Fritz Maytag

The Friday Mash (Merry Pranksters Edition)

Fifty years ago today, Ken Kesey and his Merry Pranksters invited the Hells Angels to Kesey’s California estate. The party introduced psychedelic drugs to biker gangs, and linked the hippie movement to the Hell’s Angels. The Pranksters could have avoided this had they served beer instead.

And now….The Mash! 

We begin in Englewood, New Jersey, where Agnes Fenton became of the few people on Earth to celebrate a 110th birthday. Her secret? Three cans of Miller per day.

Miami Dolphins punter Brandon Fields is not only a Pro Bowler, but he’s also an all-Pro homebrewer. Fields, whose wife bought him a kit seven years ago, recently took up all-grain brewing.

Five weeks after a tornado devastated the town, the residents of Portland, Michigan, came together at a beer festival. The logo for one beer, Portland Strong Strawberry Stout, featured a red tornado.

Svalbard, an island in the Norwegian Arctic, is now home to the world’s northernmost brewery. Last year, the island lifted a decades-old ban on brewing.

The Fat Cat Pub in Norwich, England, has named a beer in honor of Cecil the lion, who was killed by an American dentist. Its name, “Cecil’s Revenge,” was chosen by the pub’s customers.

Last Sunday marked the 50th anniversary of Fritz Maytag’s acquiring majority ownership of the Anchor Brewing Company. Tom Rutonno of CNBC recaps this now-famous brewery’s history.

Finally, technology and the growing popularity of craft beer has created new legal issues. Kalamazoo Beer Exchange has filed a trademark infringement suit against the developer of an app for beer collectors. The parties use the same handle on social media.

Milestones in American Craft Beer History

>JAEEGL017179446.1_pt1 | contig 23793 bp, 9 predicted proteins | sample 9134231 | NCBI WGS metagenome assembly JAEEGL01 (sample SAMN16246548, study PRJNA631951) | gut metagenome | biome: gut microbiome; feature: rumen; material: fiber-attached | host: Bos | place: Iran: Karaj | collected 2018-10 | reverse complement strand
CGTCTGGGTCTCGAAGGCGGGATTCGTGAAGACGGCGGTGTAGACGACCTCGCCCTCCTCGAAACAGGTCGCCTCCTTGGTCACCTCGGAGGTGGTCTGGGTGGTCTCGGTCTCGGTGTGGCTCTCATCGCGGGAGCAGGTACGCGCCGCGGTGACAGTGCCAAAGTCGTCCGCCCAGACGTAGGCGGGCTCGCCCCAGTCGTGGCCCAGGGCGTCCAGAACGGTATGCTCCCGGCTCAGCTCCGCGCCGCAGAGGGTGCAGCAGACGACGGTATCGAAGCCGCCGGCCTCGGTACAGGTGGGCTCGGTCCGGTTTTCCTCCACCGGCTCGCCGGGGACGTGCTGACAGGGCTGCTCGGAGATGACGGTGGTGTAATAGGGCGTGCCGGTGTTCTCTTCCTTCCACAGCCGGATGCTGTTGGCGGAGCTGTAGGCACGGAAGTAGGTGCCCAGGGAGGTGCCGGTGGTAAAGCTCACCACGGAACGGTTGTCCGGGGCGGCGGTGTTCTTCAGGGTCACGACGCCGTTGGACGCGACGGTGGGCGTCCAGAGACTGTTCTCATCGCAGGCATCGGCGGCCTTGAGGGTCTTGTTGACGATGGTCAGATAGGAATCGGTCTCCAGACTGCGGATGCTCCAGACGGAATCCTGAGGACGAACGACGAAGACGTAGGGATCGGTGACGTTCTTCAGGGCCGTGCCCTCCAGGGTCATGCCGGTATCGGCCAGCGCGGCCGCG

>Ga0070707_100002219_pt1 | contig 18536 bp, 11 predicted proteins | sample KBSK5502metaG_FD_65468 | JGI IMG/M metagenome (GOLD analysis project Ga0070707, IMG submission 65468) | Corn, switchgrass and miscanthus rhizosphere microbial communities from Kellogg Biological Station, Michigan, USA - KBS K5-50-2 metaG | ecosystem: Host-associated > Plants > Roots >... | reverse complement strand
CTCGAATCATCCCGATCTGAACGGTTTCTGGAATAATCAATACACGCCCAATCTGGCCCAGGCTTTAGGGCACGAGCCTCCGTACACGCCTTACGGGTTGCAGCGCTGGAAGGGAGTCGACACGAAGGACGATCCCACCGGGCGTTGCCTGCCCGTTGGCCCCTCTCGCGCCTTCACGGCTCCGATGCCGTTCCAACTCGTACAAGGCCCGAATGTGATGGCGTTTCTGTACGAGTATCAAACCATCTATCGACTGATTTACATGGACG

Many of us plan to celebrate Independence Day with an American craft beer–something that, just a generation ago, barely existed. Tom Acitelli, the author of The Audacity of Hops, identifies four milestones that made America’s craft brewing industry what it is today.

First, there’s Fritz Maytag’s decision in 1965 to buy Anchor Brewing Company, the nation’s last surviving craft brewery, and improve what was then a very bad product. Maytag insisted on high quality and independent ownership, and suffered big financial losses for years before his brewery became a national icon.

Second, in 1966, Jack McAuliffe, a U.S. Navy mechanic stationed in Scotland, bought a home-brewing kit at a local drugstore and discovered he could brew a very good pale ale. His own attempt at commercial brewing, the New Albion Brewing Company, eventually failed–but not before it encouraged other homebrewers to go commercial.

Third, and you might not have known this, Coors Brewing Company tested a new hop variety, the Cascade hop, which was the first American-grown variety considered good enough to use as an aroma hop. Maytag used it in his Liberty Ale, released in 1975 to commemorate the 200th anniversary of Paul Revere’s famous ride. Liberty Ale led the way to modern India pale ale, the most popular style of American craft beer.

Finally, a 1976 act of Congress lowered the federal excise tax on the first 60,000 barrels of beer. After the tax cut took effect, the number of craft breweries in America grew rapidly. Many of them, including Jim Koch and Pete Slosberg, decided to rent the equipment and subcontract the labor at one of many under-capacity regional breweries being squeezed by industry consolidation.

The rest, as they say, is history.

Fritz Maytag Holds Court

Pull up a chair, pour yourself a pint, and listen to Fritz Maytag talk about The Sixties, America’s food revolution, the origins of Liberty Ale, and why “beer guys” stick together:

Hat tip: Jay Brooks of the Brookston Beer Bulletin

The Friday Mash (Westward Expansion Edition)

On this day in 1804, Meriwether Lewis and William Clark began their historic expedition through the vast Louisiana Purchase. Their journey has nothing to do with beer festivals, except that Ludwig’s come up with the crazy idea of paying for his next pint with Sacagawea dollar coins.

And now…The Mash!

Jay Brooks at the Brookston Beer Bulletin comments on Miller Lite’s new Vortex Bottle (complete with a how-it-works video). He also wonders about ideas that are so silly that even beer marketing people give them the thumbs-down.